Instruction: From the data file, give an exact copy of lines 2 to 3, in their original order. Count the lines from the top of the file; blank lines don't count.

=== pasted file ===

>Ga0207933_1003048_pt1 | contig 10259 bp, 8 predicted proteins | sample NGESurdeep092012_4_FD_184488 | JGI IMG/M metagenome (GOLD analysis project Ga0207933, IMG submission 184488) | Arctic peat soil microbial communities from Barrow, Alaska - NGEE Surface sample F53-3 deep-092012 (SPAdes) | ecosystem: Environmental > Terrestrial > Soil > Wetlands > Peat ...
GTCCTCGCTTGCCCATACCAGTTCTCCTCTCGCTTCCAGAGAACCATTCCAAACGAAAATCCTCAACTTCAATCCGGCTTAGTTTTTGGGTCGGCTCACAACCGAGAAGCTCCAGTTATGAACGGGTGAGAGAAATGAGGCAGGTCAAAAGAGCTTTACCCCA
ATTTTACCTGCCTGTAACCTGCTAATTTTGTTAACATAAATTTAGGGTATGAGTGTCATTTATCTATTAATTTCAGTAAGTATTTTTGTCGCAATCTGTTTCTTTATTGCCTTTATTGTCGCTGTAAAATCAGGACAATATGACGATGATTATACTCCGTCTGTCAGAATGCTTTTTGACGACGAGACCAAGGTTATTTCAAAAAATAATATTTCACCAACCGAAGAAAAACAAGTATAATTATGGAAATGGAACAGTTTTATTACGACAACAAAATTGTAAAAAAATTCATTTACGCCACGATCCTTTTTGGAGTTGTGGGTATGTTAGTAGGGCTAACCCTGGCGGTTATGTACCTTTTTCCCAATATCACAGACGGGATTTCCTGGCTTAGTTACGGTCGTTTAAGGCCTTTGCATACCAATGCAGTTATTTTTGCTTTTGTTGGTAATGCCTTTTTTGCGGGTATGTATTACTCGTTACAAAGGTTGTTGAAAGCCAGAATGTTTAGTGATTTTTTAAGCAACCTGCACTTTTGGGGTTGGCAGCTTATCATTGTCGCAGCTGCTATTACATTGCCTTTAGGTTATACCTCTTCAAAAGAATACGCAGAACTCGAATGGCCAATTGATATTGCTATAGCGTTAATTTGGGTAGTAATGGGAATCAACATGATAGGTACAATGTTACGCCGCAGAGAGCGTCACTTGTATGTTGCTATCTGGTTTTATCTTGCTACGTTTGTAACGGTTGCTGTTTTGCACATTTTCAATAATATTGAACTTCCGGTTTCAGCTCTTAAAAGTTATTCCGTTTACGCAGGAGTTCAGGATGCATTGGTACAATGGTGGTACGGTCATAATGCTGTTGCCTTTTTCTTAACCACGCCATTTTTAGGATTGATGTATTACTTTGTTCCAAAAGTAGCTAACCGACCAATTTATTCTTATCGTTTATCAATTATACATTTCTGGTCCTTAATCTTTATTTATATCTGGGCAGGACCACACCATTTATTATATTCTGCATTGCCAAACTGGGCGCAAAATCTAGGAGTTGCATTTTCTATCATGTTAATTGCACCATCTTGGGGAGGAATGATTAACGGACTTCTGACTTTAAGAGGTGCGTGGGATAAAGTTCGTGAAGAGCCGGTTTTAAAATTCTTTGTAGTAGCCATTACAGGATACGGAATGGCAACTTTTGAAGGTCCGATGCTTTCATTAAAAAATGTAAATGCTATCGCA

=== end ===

GTCCTCGCTTGCCCATACCAGTTCTCCTCTCGCTTCCAGAGAACCATTCCAAACGAAAATCCTCAACTTCAATCCGGCTTAGTTTTTGGGTCGGCTCACAACCGAGAAGCTCCAGTTATGAACGGGTGAGAGAAATGAGGCAGGTCAAAAGAGCTTTACCCCA
ATTTTACCTGCCTGTAACCTGCTAATTTTGTTAACATAAATTTAGGGTATGAGTGTCATTTATCTATTAATTTCAGTAAGTATTTTTGTCGCAATCTGTTTCTTTATTGCCTTTATTGTCGCTGTAAAATCAGGACAATATGACGATGATTATACTCCGTCTGTCAGAATGCTTTTTGACGACGAGACCAAGGTTATTTCAAAAAATAATATTTCACCAACCGAAGAAAAACAAGTATAATTATGGAAATGGAACAGTTTTATTACGACAACAAAATTGTAAAAAAATTCATTTACGCCACGATCCTTTTTGGAGTTGTGGGTATGTTAGTAGGGCTAACCCTGGCGGTTATGTACCTTTTTCCCAATATCACAGACGGGATTTCCTGGCTTAGTTACGGTCGTTTAAGGCCTTTGCATACCAATGCAGTTATTTTTGCTTTTGTTGGTAATGCCTTTTTTGCGGGTATGTATTACTCGTTACAAAGGTTGTTGAAAGCCAGAATGTTTAGTGATTTTTTAAGCAACCTGCACTTTTGGGGTTGGCAGCTTATCATTGTCGCAGCTGCTATTACATTGCCTTTAGGTTATACCTCTTCAAAAGAATACGCAGAACTCGAATGGCCAATTGATATTGCTATAGCGTTAATTTGGGTAGTAATGGGAATCAACATGATAGGTACAATGTTACGCCGCAGAGAGCGTCACTTGTATGTTGCTATCTGGTTTTATCTTGCTACGTTTGTAACGGTTGCTGTTTTGCACATTTTCAATAATATTGAACTTCCGGTTTCAGCTCTTAAAAGTTATTCCGTTTACGCAGGAGTTCAGGATGCATTGGTACAATGGTGGTACGGTCATAATGCTGTTGCCTTTTTCTTAACCACGCCATTTTTAGGATTGATGTATTACTTTGTTCCAAAAGTAGCTAACCGACCAATTTATTCTTATCGTTTATCAATTATACATTTCTGGTCCTTAATCTTTATTTATATCTGGGCAGGACCACACCATTTATTATATTCTGCATTGCCAAACTGGGCGCAAAATCTAGGAGTTGCATTTTCTATCATGTTAATTGCACCATCTTGGGGAGGAATGATTAACGGACTTCTGACTTTAAGAGGTGCGTGGGATAAAGTTCGTGAAGAGCCGGTTTTAAAATTCTTTGTAGTAGCCATTACAGGATACGGAATGGCAACTTTTGAAGGTCCGATGCTTTCATTAAAAAATGTAAATGCTATCGCA